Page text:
Ibiza and the other popular Spanish party islands, are also devastated by the current Covid situation.

Can I travel to Thailand for medical Tourism?

Yes. Even though Thailand’s borders are still closed to most travel, including tourism, there are some select groups being allowed back into the Kingdom. Medical tourists are one of those groups but, for most countries, ONLY for urgent or emergency medical matters. Foreign medical tourists are now permitted to apply to come to Thailand for medical treatment with strict disease control measures being put in place.

BUT, and there’s always a ‘but’ at the moment, some countries will not permit its citizens to travel outside of their home countries, even for medical emergencies. In all cases, you would need to consult your local Royal Thai Embassy to find out if you are eligible, before you book a flight or sing a contract with a medical provider in Thailand.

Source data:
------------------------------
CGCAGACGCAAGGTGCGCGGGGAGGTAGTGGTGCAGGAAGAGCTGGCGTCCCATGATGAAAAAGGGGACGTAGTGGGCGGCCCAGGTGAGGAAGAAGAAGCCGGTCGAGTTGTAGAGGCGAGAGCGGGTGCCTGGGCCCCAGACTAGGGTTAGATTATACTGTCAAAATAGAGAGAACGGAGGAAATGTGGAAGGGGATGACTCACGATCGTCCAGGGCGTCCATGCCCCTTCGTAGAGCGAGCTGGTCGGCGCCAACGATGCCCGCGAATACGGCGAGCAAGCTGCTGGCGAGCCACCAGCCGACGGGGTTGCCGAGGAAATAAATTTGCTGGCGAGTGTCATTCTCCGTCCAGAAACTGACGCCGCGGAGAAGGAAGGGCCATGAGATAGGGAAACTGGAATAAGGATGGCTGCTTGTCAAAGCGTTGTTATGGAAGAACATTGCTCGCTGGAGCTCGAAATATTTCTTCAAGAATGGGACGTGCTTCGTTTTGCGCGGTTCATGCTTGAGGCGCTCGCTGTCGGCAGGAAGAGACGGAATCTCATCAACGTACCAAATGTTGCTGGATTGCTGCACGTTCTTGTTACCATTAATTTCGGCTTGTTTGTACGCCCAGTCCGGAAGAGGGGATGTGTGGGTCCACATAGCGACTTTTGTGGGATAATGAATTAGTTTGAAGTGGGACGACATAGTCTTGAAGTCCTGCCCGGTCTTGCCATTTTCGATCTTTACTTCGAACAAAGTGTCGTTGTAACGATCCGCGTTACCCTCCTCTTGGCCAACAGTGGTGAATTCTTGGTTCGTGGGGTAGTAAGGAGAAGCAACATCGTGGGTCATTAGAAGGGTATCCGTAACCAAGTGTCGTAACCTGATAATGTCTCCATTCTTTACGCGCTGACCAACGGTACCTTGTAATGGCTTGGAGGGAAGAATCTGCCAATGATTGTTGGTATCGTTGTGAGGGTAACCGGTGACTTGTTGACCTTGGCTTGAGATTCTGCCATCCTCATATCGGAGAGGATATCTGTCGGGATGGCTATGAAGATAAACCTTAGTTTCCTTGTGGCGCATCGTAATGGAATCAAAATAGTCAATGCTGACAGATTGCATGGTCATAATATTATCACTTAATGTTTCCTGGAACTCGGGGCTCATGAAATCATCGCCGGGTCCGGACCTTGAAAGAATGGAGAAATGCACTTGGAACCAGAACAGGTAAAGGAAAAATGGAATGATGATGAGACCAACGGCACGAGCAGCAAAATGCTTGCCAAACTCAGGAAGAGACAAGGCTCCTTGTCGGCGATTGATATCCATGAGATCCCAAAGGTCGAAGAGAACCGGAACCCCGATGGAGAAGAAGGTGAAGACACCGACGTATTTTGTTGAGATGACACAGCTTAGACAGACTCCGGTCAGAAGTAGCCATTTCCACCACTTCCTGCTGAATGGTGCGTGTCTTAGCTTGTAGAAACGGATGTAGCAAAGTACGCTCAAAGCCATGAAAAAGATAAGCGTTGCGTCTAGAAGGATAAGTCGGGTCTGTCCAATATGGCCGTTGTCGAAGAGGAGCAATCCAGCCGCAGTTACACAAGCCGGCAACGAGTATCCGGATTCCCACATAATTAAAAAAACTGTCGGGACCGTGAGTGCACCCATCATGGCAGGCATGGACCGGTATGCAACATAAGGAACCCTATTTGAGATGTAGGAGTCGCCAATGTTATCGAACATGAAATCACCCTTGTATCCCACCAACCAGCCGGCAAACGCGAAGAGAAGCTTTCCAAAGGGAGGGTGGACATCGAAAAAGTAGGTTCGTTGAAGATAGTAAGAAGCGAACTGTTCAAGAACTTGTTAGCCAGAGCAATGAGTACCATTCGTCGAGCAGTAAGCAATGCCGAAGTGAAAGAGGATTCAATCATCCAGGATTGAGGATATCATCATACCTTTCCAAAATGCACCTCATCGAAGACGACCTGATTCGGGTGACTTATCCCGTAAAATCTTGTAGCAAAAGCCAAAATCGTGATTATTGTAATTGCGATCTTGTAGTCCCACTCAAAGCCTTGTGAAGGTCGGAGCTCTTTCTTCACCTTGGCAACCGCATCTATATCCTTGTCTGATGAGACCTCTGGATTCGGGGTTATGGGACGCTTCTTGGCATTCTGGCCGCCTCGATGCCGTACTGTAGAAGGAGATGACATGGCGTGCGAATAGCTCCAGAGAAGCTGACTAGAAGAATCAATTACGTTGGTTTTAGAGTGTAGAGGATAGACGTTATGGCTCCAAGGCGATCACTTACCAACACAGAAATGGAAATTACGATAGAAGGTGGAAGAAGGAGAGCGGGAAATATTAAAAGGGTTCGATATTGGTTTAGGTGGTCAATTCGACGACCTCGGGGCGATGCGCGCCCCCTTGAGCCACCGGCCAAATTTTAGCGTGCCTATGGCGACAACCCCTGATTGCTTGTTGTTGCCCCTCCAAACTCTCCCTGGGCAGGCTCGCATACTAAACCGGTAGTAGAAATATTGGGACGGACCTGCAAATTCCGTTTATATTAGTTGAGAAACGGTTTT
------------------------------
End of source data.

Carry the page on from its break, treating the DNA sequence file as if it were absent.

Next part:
Under the CCSA regulations, foreign medical and wellness tourists have to arrive by air to ensure effective disease control, not via land border checkpoints at this stage.

“Those seeking cosmetic surgery and infertility treatments will be allowed to enter the country. Those seeking Covid-19 treatment are barred.”

If you’d like to investigate coming to Thailand at this time, go to MyMediTravel to browse procedures and check out your options.